Anyhow, thanks to Brian DeForest for this photo he sent me back in July 2014.  This section of the AK is not one I regularly see, although I know some of you see it regularly.

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The rest of these photos all come from Thomas Steinruck, to whom I am grateful.  The new bridge is taking shape.

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A new day dawns for commuters, and it can’t come too soon.

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Happily, there’ll be a walkway over the bridge too.  All the above views look toward Staten Island, and

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these show a bit of New Jersey too.

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And here’s a panoramic shot, showing the new bridge, the old Goethals, and the AK Rail Bridge, with the gantry cranes of Howland Hook off to the right side.  I used to regularly get shots of the Howland Hook terminal and the AK Bridge from the other side, like here.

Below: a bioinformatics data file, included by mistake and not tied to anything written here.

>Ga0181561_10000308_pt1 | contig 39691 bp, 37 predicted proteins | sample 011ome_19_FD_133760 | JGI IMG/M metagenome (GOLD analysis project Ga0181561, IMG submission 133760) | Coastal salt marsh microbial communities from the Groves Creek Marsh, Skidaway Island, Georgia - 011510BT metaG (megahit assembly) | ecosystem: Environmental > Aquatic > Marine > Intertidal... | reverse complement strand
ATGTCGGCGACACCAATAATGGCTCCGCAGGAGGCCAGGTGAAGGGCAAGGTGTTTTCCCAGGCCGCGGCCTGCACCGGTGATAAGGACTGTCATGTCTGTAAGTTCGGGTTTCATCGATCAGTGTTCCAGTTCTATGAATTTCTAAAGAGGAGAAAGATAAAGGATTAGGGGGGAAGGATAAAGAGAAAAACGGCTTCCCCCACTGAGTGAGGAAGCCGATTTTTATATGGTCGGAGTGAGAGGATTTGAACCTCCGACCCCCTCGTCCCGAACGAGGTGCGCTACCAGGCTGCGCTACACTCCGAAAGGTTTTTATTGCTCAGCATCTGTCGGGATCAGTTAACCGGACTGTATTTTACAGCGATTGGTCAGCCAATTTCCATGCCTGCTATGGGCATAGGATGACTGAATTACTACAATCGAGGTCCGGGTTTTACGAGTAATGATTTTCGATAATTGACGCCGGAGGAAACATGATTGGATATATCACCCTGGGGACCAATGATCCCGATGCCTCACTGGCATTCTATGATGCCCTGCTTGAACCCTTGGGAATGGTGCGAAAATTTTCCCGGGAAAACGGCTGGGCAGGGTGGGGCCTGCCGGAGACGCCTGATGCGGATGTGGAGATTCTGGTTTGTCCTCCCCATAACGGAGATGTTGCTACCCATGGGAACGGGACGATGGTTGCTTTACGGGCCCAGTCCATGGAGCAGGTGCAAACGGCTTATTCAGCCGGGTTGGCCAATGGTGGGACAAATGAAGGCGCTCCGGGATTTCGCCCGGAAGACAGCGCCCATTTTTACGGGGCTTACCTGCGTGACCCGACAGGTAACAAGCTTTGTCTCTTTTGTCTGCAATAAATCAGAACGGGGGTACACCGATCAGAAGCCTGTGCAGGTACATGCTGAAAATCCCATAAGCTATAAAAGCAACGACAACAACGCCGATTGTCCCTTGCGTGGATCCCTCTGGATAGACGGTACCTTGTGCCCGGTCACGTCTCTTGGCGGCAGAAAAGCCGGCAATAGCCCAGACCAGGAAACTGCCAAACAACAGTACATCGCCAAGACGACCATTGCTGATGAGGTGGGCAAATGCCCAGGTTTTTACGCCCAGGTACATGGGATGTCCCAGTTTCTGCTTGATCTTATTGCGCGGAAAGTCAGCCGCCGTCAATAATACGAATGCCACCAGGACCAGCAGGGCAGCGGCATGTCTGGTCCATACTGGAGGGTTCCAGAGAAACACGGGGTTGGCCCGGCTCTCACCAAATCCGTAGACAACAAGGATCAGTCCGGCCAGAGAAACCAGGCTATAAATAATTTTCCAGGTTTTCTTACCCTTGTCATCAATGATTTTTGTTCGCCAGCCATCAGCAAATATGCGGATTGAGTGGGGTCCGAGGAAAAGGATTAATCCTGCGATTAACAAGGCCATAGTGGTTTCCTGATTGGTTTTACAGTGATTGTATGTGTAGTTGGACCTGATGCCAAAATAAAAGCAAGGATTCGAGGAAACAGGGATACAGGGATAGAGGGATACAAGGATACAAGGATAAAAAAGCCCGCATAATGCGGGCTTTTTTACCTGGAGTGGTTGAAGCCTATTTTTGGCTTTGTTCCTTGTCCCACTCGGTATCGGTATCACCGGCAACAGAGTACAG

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Many thanks to Brian and Thomas for these photos.  Thomas took these last six since the beginning of 2016.

For my previous posts on bridges, click here.

No, I haven’t left the sixth boro.  Just yesterday I crossed paths with Allie B here at Atlantic Salt, purveyor of a safety product and patron of the arts.

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It took a gray day for me to notice that the house colors along the KVK are reminiscent of those in coastal Canadian maritimes towns.  Allie B has been one of my favorite tugboats since I saw her depart on her epic tow here and here back in 2009.